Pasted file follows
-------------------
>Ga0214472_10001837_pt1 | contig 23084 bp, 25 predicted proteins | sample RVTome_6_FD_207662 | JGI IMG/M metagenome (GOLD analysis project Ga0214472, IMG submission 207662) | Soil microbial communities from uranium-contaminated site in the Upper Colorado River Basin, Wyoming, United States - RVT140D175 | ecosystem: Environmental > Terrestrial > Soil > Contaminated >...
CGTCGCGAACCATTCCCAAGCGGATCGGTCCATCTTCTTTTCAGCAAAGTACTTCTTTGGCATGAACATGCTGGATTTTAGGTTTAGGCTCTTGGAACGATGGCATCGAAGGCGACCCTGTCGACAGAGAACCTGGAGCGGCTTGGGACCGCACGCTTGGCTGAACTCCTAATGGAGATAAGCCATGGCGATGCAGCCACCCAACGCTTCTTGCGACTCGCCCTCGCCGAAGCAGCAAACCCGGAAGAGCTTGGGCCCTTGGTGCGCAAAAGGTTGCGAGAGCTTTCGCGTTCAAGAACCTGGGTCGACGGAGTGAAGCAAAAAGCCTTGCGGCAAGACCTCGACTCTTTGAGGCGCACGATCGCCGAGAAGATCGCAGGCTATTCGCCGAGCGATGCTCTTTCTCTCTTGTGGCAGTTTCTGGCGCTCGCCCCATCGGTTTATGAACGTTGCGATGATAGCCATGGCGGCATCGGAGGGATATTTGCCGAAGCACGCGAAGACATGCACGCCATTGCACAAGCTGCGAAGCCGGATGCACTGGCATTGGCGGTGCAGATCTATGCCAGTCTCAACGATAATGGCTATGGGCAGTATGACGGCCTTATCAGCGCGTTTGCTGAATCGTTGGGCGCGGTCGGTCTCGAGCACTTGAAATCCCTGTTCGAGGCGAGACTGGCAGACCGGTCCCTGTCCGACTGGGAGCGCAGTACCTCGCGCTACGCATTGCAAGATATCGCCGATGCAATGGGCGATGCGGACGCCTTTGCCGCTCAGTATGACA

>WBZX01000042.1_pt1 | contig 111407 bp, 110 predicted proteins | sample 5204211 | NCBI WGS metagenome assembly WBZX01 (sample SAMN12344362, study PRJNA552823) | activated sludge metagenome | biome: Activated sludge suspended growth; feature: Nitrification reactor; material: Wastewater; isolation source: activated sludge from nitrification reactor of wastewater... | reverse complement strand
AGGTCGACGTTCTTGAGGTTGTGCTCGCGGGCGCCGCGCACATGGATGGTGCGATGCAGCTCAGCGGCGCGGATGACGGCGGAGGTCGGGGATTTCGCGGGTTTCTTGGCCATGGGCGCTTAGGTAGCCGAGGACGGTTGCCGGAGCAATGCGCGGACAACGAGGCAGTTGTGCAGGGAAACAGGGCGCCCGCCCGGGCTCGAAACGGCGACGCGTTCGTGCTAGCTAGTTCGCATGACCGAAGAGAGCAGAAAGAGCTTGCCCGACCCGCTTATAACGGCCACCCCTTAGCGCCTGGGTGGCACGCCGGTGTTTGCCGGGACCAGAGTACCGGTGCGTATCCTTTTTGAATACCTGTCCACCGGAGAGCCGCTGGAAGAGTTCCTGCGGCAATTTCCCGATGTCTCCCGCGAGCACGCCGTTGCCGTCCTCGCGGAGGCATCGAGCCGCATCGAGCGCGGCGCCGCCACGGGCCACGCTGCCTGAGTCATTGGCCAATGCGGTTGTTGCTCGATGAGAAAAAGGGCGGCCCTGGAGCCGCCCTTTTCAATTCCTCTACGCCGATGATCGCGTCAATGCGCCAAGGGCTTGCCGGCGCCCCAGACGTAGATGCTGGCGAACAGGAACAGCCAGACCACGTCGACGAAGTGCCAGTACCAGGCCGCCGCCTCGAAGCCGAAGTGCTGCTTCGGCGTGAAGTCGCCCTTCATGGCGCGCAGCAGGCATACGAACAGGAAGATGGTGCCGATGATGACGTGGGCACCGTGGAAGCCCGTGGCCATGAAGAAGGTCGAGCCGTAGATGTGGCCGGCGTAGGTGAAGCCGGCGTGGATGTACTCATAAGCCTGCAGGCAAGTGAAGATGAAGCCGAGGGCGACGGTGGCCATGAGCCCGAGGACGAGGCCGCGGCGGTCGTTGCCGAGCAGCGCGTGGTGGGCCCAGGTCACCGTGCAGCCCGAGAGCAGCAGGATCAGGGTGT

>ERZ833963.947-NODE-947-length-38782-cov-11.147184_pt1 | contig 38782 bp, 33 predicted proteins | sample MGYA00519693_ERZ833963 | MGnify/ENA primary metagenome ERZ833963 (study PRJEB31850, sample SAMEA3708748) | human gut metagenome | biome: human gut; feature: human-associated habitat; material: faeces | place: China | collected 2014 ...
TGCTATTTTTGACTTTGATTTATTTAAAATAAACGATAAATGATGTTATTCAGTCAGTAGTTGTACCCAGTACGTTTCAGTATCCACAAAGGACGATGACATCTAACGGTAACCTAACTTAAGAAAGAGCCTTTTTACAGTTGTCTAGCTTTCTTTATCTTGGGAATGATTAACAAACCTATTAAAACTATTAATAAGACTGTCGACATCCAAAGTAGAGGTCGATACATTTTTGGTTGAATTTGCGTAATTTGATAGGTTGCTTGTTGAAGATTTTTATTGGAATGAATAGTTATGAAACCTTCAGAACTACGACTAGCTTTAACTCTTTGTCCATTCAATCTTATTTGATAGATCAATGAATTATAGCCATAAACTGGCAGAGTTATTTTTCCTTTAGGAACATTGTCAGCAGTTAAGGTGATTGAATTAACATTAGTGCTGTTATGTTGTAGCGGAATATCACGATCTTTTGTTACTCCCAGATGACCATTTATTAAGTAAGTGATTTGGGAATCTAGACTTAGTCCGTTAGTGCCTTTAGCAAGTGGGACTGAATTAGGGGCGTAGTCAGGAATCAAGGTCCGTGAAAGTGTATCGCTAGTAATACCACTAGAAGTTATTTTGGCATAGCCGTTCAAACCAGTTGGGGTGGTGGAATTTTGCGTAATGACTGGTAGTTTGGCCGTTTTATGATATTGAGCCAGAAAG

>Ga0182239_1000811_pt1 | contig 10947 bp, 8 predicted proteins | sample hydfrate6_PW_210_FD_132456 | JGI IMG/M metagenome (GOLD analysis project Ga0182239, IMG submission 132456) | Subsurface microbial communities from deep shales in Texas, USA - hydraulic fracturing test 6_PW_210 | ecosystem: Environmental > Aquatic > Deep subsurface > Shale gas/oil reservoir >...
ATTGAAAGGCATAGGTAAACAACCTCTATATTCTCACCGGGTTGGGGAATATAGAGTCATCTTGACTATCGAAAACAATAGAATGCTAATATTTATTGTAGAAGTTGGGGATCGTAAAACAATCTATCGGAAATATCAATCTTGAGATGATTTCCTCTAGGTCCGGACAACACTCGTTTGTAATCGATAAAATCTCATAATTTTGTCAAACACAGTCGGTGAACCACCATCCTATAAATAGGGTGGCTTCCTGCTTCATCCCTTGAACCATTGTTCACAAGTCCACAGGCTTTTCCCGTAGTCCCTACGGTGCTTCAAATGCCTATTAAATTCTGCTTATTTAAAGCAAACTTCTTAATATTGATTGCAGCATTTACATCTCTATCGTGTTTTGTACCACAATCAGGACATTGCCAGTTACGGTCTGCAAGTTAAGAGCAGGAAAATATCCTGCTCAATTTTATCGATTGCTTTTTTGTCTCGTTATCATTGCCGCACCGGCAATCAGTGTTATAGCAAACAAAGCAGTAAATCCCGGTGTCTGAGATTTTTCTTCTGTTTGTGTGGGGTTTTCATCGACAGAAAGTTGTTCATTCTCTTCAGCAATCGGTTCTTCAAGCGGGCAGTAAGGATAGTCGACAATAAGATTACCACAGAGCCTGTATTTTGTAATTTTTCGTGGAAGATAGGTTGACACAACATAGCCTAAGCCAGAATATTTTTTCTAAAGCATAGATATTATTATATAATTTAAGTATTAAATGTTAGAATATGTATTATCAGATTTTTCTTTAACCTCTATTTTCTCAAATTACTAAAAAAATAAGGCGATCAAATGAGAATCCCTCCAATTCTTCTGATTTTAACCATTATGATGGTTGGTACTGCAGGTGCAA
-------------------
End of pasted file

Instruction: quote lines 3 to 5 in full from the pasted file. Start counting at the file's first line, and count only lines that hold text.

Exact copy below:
>WBZX01000042.1_pt1 | contig 111407 bp, 110 predicted proteins | sample 5204211 | NCBI WGS metagenome assembly WBZX01 (sample SAMN12344362, study PRJNA552823) | activated sludge metagenome | biome: Activated sludge suspended growth; feature: Nitrification reactor; material: Wastewater; isolation source: activated sludge from nitrification reactor of wastewater... | reverse complement strand
AGGTCGACGTTCTTGAGGTTGTGCTCGCGGGCGCCGCGCACATGGATGGTGCGATGCAGCTCAGCGGCGCGGATGACGGCGGAGGTCGGGGATTTCGCGGGTTTCTTGGCCATGGGCGCTTAGGTAGCCGAGGACGGTTGCCGGAGCAATGCGCGGACAACGAGGCAGTTGTGCAGGGAAACAGGGCGCCCGCCCGGGCTCGAAACGGCGACGCGTTCGTGCTAGCTAGTTCGCATGACCGAAGAGAGCAGAAAGAGCTTGCCCGACCCGCTTATAACGGCCACCCCTTAGCGCCTGGGTGGCACGCCGGTGTTTGCCGGGACCAGAGTACCGGTGCGTATCCTTTTTGAATACCTGTCCACCGGAGAGCCGCTGGAAGAGTTCCTGCGGCAATTTCCCGATGTCTCCCGCGAGCACGCCGTTGCCGTCCTCGCGGAGGCATCGAGCCGCATCGAGCGCGGCGCCGCCACGGGCCACGCTGCCTGAGTCATTGGCCAATGCGGTTGTTGCTCGATGAGAAAAAGGGCGGCCCTGGAGCCGCCCTTTTCAATTCCTCTACGCCGATGATCGCGTCAATGCGCCAAGGGCTTGCCGGCGCCCCAGACGTAGATGCTGGCGAACAGGAACAGCCAGACCACGTCGACGAAGTGCCAGTACCAGGCCGCCGCCTCGAAGCCGAAGTGCTGCTTCGGCGTGAAGTCGCCCTTCATGGCGCGCAGCAGGCATACGAACAGGAAGATGGTGCCGATGATGACGTGGGCACCGTGGAAGCCCGTGGCCATGAAGAAGGTCGAGCCGTAGATGTGGCCGGCGTAGGTGAAGCCGGCGTGGATGTACTCATAAGCCTGCAGGCAAGTGAAGATGAAGCCGAGGGCGACGGTGGCCATGAGCCCGAGGACGAGGCCGCGGCGGTCGTTGCCGAGCAGCGCGTGGTGGGCCCAGGTCACCGTGCAGCCCGAGAGCAGCAGGATCAGGGTGT

>ERZ833963.947-NODE-947-length-38782-cov-11.147184_pt1 | contig 38782 bp, 33 predicted proteins | sample MGYA00519693_ERZ833963 | MGnify/ENA primary metagenome ERZ833963 (study PRJEB31850, sample SAMEA3708748) | human gut metagenome | biome: human gut; feature: human-associated habitat; material: faeces | place: China | collected 2014 ...